Every homeowner should know about the dangers of radon. Radon forms naturally underground and is harmless outside, but high concentrations of it in your home can be dangerous. Over time and with enough exposure, radon can cause lung cancer. According to the Environmental Protection Agency, radon exposure kills around 20,000 Americans each year. January is National Radon Action Month and a great time to test for radon in your home.
How Can I Tell if My Home has Radon?
Radon is an odorless, invisible gas that is formed when uranium breaks down in the earth. This gas can make its way into your home through porous concrete and open spaces between poorly-sealed floors and walls. If the gas is unable to escape, it accumulates to dangerous levels without any warning signs. The only way to know if there are harmful levels in your home is to test for radon.
What is the Best Way to Test for Radon?
There are DIY kits available to purchase, however, it’s best to hire a pro to test for radon. These kits take time, are sometimes hard to perform correctly, and have varying degrees of accuracy. The results you get from these DIY radon tests may not provide correct results.
Scheduling a professional radon test is the only way you’ll get accurate results that you can trust. A certified radon testing professional uses superior equipment to give you detailed results with no guesswork.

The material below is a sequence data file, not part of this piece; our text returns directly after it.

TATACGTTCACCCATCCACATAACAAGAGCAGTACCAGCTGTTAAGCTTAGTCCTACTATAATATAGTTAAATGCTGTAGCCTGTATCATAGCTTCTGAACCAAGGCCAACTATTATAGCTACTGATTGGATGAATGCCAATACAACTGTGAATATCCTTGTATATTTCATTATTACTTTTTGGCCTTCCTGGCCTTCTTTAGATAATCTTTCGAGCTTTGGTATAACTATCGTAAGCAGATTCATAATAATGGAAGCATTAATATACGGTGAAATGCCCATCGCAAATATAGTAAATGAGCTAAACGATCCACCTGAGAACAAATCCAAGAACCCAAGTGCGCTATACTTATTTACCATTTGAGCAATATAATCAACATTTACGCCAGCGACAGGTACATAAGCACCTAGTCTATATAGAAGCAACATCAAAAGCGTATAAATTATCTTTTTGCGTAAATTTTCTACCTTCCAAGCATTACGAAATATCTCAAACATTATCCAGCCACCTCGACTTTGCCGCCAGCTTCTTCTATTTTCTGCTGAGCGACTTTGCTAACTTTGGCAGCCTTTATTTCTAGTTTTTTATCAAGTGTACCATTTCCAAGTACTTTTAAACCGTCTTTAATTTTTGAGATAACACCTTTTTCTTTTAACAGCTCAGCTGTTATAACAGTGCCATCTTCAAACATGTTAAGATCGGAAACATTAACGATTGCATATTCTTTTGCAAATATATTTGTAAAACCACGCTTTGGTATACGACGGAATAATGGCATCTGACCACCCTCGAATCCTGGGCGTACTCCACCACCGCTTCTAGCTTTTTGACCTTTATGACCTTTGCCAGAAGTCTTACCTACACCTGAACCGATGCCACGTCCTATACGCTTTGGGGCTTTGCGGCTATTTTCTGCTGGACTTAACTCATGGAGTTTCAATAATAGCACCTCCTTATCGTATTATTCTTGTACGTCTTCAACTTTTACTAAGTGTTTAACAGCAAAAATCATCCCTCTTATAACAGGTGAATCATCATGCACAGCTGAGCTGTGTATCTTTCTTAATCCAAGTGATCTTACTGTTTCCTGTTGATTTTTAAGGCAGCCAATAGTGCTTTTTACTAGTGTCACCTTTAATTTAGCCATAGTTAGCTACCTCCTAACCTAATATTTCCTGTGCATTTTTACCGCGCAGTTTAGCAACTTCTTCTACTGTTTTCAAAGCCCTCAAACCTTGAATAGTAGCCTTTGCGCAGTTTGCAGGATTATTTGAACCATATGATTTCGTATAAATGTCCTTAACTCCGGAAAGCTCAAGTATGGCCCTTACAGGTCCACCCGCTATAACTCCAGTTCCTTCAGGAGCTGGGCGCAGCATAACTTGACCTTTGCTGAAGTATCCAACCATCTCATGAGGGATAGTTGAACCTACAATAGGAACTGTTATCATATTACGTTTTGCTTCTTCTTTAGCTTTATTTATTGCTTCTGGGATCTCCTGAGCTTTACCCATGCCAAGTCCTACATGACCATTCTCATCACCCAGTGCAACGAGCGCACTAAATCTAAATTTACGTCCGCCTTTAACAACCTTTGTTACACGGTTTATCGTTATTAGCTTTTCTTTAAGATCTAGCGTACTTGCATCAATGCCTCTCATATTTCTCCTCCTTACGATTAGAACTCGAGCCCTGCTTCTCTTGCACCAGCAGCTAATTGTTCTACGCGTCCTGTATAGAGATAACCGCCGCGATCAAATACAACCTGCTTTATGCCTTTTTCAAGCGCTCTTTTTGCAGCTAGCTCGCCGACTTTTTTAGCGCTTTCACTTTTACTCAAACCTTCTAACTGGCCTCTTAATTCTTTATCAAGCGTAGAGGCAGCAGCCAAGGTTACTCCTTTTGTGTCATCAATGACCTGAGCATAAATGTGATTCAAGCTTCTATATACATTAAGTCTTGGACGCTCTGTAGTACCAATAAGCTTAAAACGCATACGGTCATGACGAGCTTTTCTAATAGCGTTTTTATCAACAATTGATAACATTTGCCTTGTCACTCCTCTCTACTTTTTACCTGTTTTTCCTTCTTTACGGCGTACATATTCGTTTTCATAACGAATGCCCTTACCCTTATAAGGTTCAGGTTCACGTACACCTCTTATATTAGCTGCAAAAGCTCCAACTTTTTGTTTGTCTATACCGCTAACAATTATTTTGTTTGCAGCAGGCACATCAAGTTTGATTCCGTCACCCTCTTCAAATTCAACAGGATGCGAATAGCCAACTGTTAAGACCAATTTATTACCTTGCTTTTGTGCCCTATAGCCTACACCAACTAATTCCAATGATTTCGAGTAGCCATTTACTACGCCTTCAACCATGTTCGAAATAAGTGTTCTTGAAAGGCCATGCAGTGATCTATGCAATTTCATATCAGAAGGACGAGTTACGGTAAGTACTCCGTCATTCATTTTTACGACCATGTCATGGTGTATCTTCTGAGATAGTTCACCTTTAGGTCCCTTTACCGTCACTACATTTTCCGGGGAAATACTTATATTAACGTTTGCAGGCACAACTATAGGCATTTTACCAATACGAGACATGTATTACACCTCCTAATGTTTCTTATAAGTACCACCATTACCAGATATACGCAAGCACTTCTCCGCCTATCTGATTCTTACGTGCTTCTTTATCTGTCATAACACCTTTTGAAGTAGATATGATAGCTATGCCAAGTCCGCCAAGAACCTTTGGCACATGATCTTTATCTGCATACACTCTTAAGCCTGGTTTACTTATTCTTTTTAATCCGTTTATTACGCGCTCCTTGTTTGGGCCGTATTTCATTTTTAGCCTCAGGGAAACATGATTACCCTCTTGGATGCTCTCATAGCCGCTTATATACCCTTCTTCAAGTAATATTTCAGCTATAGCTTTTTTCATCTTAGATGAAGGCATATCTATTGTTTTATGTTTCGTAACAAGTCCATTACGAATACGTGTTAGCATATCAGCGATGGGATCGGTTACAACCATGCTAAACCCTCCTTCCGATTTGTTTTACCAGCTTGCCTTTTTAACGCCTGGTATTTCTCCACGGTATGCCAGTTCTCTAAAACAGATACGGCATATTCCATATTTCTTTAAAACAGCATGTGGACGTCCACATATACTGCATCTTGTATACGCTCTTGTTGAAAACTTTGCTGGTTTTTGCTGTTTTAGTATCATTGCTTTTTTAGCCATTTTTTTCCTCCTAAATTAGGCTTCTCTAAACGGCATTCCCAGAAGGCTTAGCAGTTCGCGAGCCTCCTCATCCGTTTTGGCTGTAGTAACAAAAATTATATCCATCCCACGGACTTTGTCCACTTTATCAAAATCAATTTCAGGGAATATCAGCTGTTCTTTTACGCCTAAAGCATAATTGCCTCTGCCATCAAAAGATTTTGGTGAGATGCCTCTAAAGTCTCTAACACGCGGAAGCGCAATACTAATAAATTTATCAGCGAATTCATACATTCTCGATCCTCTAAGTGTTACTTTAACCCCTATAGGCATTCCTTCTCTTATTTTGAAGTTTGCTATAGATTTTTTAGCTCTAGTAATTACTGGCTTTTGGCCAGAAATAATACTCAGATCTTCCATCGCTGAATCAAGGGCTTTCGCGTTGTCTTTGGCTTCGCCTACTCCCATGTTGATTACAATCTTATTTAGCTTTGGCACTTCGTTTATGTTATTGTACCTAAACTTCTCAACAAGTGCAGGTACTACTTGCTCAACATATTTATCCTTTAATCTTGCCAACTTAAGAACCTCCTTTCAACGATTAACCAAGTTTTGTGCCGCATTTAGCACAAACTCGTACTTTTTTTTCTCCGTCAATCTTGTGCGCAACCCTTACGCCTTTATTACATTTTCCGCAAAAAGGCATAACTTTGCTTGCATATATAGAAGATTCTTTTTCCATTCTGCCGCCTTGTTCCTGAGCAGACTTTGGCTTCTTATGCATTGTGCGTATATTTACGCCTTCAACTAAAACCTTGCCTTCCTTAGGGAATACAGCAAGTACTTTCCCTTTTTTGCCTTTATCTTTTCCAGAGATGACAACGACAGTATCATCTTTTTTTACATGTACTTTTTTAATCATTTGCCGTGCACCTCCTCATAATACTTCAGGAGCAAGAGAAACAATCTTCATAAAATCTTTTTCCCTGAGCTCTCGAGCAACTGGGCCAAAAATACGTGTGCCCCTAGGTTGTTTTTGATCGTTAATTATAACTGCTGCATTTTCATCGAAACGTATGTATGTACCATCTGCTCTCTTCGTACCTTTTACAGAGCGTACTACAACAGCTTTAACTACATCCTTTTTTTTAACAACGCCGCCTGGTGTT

What Happens if Radon Levels are Elevated in My Home?
If radon levels are at 4 pCi/L in your home or higher, you should take the necessary steps to prevent radon from accumulating further. This may include repairing the foundation of your home and installing a radon mitigation system. A radon mitigation system uses PVC piping and fans to move the radon out of your home.
While radon sounds scary, remember that lung cancer occurs after long periods of exposure. It is not something to panic about, but it is critical that you take it seriously. The first step is to call a professional to schedule a radon test. Once you have your radon test results, you’ll either have peace of mind or the information you need to reduce radon levels and protect your family’s health.